Karin Freeland: Yeah. So as I started, it sort of happened organically from there, right? Because now I’m writing this book, and all of a sudden, I have this, like, fire in my belly again. I’m like, life is awesome. My job is a means to an end. It’s funding my dream. Like, I can get with that. Let me go. Just do the bare minimum right now. I’m not trying to be this A plus plus star performer. I’m delegating stuff to my team left and right. They’re getting stronger. They’re like, oh, she’s finally trusting us, right? Which I didn’t realize was the signal I had always been sending to my team, because I was keeping a lot of the work to myself. So almost, like, created this own self fulfilling prophecy, like, oh, I’m so busy, and I have no time. And so I would just take on more, take on more and make myself have less time and be operating from Scarcity instead of standing up and being the leader that I should have been and been like, no, you take that call. You can handle that. I don’t need to be a part of every single thing. And so as I started to do that, to prioritize working on the book, my eyes became open to the possibilities, and I created my website, and my editor was like, look, you got to build a platform. You’re writing a memoir. Who’s going to buy this book? You need an audience. And I was like, okay, what am I going to do to get an audience? I know I’ll speak. I love speaking. Speaking is fun for me. It’s easy. Okay? And so I end up going through this whole process writing my signature talk, and I thought, I’m just jazzing these women up. And then I’m like, good luck. I’m like leaving them, and then I don’t actually teach them how to change. I thought, well, that’s not fair.

Allegra M. Sinclair: All of a sudden, you thought, hey, I’m ripping off the Bandit and saying, hey, go in love.

Karin Freeland: Yeah, right. Exactly. And I’m like, this isn’t going to work for me. I want to actually usher women through this process, right? And so I started exploring different kinds of coaching, health coaching, physical training, because I do a lot. Like, I love to work out. I’m very physical. And someone was just talking about life coaching, and I thought, Well, I could do that. I could think I would be a good life coach. So I ended up getting certified, fell in love with it, and I was like, that’s it. That’s what I’m going to do now, mind you, while all this is happening, I’m seeing the light at the end of the tunnel. My company has acquired another company that does this magical reverse takeover that I’ve never seen before in my corporate career. And I’m like, they’re going to lay me off. They’re going to lay me off. So as I got closer to knowing that this was inevitably going to happen, I was like, this is great. All of my fantasies are coming true. I’ve always wanted a severance package. I really need better fantasies.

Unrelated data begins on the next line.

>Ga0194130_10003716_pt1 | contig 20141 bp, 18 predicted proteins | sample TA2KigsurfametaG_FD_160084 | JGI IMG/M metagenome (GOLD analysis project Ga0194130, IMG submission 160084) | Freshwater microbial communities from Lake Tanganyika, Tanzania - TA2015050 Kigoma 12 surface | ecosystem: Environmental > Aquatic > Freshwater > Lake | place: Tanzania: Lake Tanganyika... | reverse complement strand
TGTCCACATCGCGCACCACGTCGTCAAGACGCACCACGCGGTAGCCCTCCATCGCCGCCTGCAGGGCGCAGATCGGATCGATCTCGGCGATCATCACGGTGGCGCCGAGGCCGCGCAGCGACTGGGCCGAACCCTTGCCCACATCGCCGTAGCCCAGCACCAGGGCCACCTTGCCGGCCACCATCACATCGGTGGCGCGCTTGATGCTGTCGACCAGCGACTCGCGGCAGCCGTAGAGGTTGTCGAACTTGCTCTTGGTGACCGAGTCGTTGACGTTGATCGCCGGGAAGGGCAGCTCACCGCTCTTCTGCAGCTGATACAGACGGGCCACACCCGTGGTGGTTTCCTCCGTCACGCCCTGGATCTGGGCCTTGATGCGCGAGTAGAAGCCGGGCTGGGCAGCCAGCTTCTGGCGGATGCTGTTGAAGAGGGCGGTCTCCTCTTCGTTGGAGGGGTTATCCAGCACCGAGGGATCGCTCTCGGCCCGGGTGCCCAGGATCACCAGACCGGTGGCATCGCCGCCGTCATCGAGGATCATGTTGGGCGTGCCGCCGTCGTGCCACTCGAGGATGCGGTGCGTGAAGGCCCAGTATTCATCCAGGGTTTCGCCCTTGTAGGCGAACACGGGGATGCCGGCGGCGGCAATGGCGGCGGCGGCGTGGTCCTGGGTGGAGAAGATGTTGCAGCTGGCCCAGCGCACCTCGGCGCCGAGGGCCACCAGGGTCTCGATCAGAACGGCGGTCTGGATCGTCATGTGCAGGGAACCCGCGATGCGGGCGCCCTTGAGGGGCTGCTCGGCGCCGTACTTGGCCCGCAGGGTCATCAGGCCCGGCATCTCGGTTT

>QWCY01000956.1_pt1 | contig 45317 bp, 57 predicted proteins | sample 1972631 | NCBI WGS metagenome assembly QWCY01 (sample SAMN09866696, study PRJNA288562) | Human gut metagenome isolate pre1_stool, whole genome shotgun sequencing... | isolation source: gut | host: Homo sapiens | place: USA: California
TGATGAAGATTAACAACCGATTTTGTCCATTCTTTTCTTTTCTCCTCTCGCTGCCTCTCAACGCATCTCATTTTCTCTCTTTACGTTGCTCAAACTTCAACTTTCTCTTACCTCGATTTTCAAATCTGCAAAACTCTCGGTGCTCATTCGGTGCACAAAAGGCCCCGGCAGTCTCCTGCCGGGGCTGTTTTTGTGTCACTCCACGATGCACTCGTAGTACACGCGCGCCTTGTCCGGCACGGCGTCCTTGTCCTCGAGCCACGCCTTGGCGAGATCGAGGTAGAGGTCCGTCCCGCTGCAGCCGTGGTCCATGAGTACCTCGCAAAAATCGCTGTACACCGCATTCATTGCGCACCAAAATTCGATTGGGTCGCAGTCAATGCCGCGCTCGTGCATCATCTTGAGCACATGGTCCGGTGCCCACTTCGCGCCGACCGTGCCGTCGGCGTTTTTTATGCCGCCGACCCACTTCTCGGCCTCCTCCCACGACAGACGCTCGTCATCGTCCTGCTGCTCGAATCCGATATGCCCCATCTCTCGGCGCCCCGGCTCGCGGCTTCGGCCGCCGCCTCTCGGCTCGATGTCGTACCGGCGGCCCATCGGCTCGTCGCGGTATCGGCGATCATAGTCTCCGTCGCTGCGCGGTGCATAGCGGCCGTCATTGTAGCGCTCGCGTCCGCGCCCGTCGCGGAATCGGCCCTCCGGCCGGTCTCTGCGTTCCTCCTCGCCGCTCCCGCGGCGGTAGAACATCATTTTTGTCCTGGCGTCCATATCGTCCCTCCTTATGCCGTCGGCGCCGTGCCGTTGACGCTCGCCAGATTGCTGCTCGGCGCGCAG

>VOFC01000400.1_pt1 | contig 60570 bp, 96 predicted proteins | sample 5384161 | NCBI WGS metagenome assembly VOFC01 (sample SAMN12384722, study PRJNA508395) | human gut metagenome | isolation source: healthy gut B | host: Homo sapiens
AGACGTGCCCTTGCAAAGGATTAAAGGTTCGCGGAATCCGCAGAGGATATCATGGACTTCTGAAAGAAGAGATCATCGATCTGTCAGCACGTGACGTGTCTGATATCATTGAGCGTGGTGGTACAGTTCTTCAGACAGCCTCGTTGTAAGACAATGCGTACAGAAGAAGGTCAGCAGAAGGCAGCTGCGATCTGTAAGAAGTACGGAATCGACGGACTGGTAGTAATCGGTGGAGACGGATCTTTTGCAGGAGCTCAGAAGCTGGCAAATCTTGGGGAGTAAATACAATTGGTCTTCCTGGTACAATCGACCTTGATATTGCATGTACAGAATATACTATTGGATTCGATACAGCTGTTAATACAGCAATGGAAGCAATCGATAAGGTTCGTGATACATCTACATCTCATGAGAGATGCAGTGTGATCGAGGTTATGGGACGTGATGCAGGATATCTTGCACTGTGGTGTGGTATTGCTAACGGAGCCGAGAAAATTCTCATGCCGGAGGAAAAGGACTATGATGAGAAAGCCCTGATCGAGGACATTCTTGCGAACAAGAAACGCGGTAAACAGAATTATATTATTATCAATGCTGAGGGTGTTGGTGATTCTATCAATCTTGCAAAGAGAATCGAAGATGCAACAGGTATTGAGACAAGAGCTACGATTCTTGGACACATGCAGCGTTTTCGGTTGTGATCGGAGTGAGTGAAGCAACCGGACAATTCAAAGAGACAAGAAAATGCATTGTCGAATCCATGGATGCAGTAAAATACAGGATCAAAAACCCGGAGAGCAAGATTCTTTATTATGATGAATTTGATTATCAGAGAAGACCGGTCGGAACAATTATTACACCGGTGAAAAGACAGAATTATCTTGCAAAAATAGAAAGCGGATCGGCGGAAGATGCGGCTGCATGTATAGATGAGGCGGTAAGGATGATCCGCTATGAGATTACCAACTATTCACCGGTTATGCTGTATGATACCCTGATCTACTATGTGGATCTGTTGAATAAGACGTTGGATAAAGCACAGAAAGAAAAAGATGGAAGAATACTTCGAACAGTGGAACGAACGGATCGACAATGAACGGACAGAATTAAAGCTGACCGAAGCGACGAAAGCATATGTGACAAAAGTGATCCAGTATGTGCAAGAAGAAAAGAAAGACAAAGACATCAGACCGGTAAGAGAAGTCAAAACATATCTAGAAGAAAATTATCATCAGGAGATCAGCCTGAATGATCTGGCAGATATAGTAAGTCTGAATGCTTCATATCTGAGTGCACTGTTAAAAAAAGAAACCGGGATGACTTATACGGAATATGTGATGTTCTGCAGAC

Allegra M. Sinclair: You know that is not an average response to that situation, right?

Karin Freeland: No, I know. Well, it is, but it isn’t, right? I think a lot of us secretly are kind of like, oh, my gosh, I would be so relieved. But we don’t want to admit it or say it out loud because of what we think it means. It feels scary. It feels uncertain. But for me, it got to the point where it was just so painful to work anymore, and I was getting so much joy from these other avenues of my life. I’m like, I got to just step into this completely. And the universe knew that. The universe knew that I would get to the end of the year and be like, well, why not hang on a few more months and get that bonus money, right? I would always be moving the end date because of my own fear, my own self doubt. And so the universe was like, we’re done here, girlfriend. Job over. You need to step into this fully and just go follow your heart.

Allegra M. Sinclair: I think it’s fascinating how the universe conspires to make our deepest dreams come true, despite sometimes our best efforts to block the blessings, right?

Karin Freeland: Oh, yeah. I don’t know if I told you this when we first talked, but that book, I started the insanity outs of my vagina in 2009. So this is now 2020 that we are talking about me losing my job, and I’m writing and I’m working with the editor, and the book ended up launching in 2021. So I fully believe that the universe is never going to let you miss your shot, right? If you block it like I did. I mean, I was in corporate, and every once in a while, that book would pop up in my mind and I’d be like, I’ll write a chapter. I’ll get around to it. Someday. Someday. And finally the universe was like, no, it’s now. There’s no more someday. Like, we got to do this. And I thankful for that.